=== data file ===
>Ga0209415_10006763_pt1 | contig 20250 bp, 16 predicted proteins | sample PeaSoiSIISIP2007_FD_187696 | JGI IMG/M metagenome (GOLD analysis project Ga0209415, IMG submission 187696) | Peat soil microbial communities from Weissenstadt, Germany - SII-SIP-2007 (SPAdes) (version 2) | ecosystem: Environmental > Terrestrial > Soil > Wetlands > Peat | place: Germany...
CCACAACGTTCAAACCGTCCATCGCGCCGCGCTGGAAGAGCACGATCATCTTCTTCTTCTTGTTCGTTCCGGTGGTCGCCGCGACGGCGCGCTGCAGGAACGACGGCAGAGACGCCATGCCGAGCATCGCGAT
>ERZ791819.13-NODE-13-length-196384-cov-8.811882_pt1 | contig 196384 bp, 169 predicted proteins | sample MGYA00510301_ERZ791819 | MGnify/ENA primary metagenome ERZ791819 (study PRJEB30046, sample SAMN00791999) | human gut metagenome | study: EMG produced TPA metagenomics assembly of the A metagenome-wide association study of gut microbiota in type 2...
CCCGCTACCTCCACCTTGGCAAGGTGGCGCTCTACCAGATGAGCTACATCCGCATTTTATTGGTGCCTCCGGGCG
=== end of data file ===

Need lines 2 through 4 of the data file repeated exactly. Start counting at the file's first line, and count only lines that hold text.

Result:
CCACAACGTTCAAACCGTCCATCGCGCCGCGCTGGAAGAGCACGATCATCTTCTTCTTCTTGTTCGTTCCGGTGGTCGCCGCGACGGCGCGCTGCAGGAACGACGGCAGAGACGCCATGCCGAGCATCGCGAT
>ERZ791819.13-NODE-13-length-196384-cov-8.811882_pt1 | contig 196384 bp, 169 predicted proteins | sample MGYA00510301_ERZ791819 | MGnify/ENA primary metagenome ERZ791819 (study PRJEB30046, sample SAMN00791999) | human gut metagenome | study: EMG produced TPA metagenomics assembly of the A metagenome-wide association study of gut microbiota in type 2...
CCCGCTACCTCCACCTTGGCAAGGTGGCGCTCTACCAGATGAGCTACATCCGCATTTTATTGGTGCCTCCGGGCG